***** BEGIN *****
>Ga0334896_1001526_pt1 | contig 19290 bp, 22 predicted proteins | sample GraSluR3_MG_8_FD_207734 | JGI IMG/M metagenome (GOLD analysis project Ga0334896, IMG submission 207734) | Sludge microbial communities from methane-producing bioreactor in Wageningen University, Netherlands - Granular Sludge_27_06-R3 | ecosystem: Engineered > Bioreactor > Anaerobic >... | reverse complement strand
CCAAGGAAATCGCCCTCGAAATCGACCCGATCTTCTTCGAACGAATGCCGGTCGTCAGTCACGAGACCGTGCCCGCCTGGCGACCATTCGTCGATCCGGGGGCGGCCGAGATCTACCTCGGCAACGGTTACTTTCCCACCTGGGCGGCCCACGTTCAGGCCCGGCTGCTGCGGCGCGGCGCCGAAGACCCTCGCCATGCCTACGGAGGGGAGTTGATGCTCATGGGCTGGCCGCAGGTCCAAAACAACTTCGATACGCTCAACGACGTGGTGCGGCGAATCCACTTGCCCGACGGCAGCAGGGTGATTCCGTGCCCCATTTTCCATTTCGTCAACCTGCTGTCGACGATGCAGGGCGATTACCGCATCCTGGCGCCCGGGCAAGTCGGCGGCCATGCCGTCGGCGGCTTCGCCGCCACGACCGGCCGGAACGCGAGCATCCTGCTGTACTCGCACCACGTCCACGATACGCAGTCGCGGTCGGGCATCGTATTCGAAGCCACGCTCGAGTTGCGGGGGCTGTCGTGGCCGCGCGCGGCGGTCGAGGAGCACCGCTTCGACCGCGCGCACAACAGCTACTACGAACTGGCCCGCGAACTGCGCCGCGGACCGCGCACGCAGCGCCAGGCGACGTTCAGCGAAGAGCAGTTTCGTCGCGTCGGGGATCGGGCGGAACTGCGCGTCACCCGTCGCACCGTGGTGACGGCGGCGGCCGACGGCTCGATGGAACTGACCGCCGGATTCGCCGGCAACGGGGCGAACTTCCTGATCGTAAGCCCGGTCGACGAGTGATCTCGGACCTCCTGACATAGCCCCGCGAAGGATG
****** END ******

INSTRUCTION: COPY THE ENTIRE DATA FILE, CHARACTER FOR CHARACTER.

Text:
>Ga0334896_1001526_pt1 | contig 19290 bp, 22 predicted proteins | sample GraSluR3_MG_8_FD_207734 | JGI IMG/M metagenome (GOLD analysis project Ga0334896, IMG submission 207734) | Sludge microbial communities from methane-producing bioreactor in Wageningen University, Netherlands - Granular Sludge_27_06-R3 | ecosystem: Engineered > Bioreactor > Anaerobic >... | reverse complement strand
CCAAGGAAATCGCCCTCGAAATCGACCCGATCTTCTTCGAACGAATGCCGGTCGTCAGTCACGAGACCGTGCCCGCCTGGCGACCATTCGTCGATCCGGGGGCGGCCGAGATCTACCTCGGCAACGGTTACTTTCCCACCTGGGCGGCCCACGTTCAGGCCCGGCTGCTGCGGCGCGGCGCCGAAGACCCTCGCCATGCCTACGGAGGGGAGTTGATGCTCATGGGCTGGCCGCAGGTCCAAAACAACTTCGATACGCTCAACGACGTGGTGCGGCGAATCCACTTGCCCGACGGCAGCAGGGTGATTCCGTGCCCCATTTTCCATTTCGTCAACCTGCTGTCGACGATGCAGGGCGATTACCGCATCCTGGCGCCCGGGCAAGTCGGCGGCCATGCCGTCGGCGGCTTCGCCGCCACGACCGGCCGGAACGCGAGCATCCTGCTGTACTCGCACCACGTCCACGATACGCAGTCGCGGTCGGGCATCGTATTCGAAGCCACGCTCGAGTTGCGGGGGCTGTCGTGGCCGCGCGCGGCGGTCGAGGAGCACCGCTTCGACCGCGCGCACAACAGCTACTACGAACTGGCCCGCGAACTGCGCCGCGGACCGCGCACGCAGCGCCAGGCGACGTTCAGCGAAGAGCAGTTTCGTCGCGTCGGGGATCGGGCGGAACTGCGCGTCACCCGTCGCACCGTGGTGACGGCGGCGGCCGACGGCTCGATGGAACTGACCGCCGGATTCGCCGGCAACGGGGCGAACTTCCTGATCGTAAGCCCGGTCGACGAGTGATCTCGGACCTCCTGACATAGCCCCGCGAAGGATG